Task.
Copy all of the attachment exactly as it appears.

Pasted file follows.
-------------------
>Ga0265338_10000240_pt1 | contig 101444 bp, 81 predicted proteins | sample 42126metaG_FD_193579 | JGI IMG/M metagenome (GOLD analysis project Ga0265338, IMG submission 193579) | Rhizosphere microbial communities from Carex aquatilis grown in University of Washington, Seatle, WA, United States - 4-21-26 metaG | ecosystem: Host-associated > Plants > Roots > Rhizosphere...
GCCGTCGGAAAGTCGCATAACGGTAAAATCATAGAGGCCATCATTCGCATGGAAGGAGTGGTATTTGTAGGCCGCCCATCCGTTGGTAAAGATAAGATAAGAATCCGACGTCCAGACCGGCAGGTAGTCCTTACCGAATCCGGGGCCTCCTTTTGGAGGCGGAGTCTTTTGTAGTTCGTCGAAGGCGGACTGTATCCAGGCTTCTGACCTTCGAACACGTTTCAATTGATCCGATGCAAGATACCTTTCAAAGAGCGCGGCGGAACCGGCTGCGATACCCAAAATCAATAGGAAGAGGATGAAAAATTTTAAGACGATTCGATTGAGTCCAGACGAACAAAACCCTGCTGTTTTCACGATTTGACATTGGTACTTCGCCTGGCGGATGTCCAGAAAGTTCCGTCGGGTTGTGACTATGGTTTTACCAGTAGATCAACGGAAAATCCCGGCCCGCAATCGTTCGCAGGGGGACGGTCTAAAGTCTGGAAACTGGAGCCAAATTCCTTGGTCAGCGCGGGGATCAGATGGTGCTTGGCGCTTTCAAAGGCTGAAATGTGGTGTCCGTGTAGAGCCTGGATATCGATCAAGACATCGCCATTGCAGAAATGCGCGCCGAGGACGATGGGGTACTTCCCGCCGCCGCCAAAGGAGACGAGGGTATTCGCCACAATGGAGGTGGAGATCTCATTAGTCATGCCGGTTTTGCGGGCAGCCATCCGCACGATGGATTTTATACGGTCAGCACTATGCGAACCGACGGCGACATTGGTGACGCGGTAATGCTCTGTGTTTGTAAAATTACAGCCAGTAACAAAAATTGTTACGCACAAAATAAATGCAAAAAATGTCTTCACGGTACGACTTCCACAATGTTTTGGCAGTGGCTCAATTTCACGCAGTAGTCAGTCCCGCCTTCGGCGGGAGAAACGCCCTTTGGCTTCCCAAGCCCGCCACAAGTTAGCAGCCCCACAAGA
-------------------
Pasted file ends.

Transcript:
>Ga0265338_10000240_pt1 | contig 101444 bp, 81 predicted proteins | sample 42126metaG_FD_193579 | JGI IMG/M metagenome (GOLD analysis project Ga0265338, IMG submission 193579) | Rhizosphere microbial communities from Carex aquatilis grown in University of Washington, Seatle, WA, United States - 4-21-26 metaG | ecosystem: Host-associated > Plants > Roots > Rhizosphere...
GCCGTCGGAAAGTCGCATAACGGTAAAATCATAGAGGCCATCATTCGCATGGAAGGAGTGGTATTTGTAGGCCGCCCATCCGTTGGTAAAGATAAGATAAGAATCCGACGTCCAGACCGGCAGGTAGTCCTTACCGAATCCGGGGCCTCCTTTTGGAGGCGGAGTCTTTTGTAGTTCGTCGAAGGCGGACTGTATCCAGGCTTCTGACCTTCGAACACGTTTCAATTGATCCGATGCAAGATACCTTTCAAAGAGCGCGGCGGAACCGGCTGCGATACCCAAAATCAATAGGAAGAGGATGAAAAATTTTAAGACGATTCGATTGAGTCCAGACGAACAAAACCCTGCTGTTTTCACGATTTGACATTGGTACTTCGCCTGGCGGATGTCCAGAAAGTTCCGTCGGGTTGTGACTATGGTTTTACCAGTAGATCAACGGAAAATCCCGGCCCGCAATCGTTCGCAGGGGGACGGTCTAAAGTCTGGAAACTGGAGCCAAATTCCTTGGTCAGCGCGGGGATCAGATGGTGCTTGGCGCTTTCAAAGGCTGAAATGTGGTGTCCGTGTAGAGCCTGGATATCGATCAAGACATCGCCATTGCAGAAATGCGCGCCGAGGACGATGGGGTACTTCCCGCCGCCGCCAAAGGAGACGAGGGTATTCGCCACAATGGAGGTGGAGATCTCATTAGTCATGCCGGTTTTGCGGGCAGCCATCCGCACGATGGATTTTATACGGTCAGCACTATGCGAACCGACGGCGACATTGGTGACGCGGTAATGCTCTGTGTTTGTAAAATTACAGCCAGTAACAAAAATTGTTACGCACAAAATAAATGCAAAAAATGTCTTCACGGTACGACTTCCACAATGTTTTGGCAGTGGCTCAATTTCACGCAGTAGTCAGTCCCGCCTTCGGCGGGAGAAACGCCCTTTGGCTTCCCAAGCCCGCCACAAGTTAGCAGCCCCACAAGA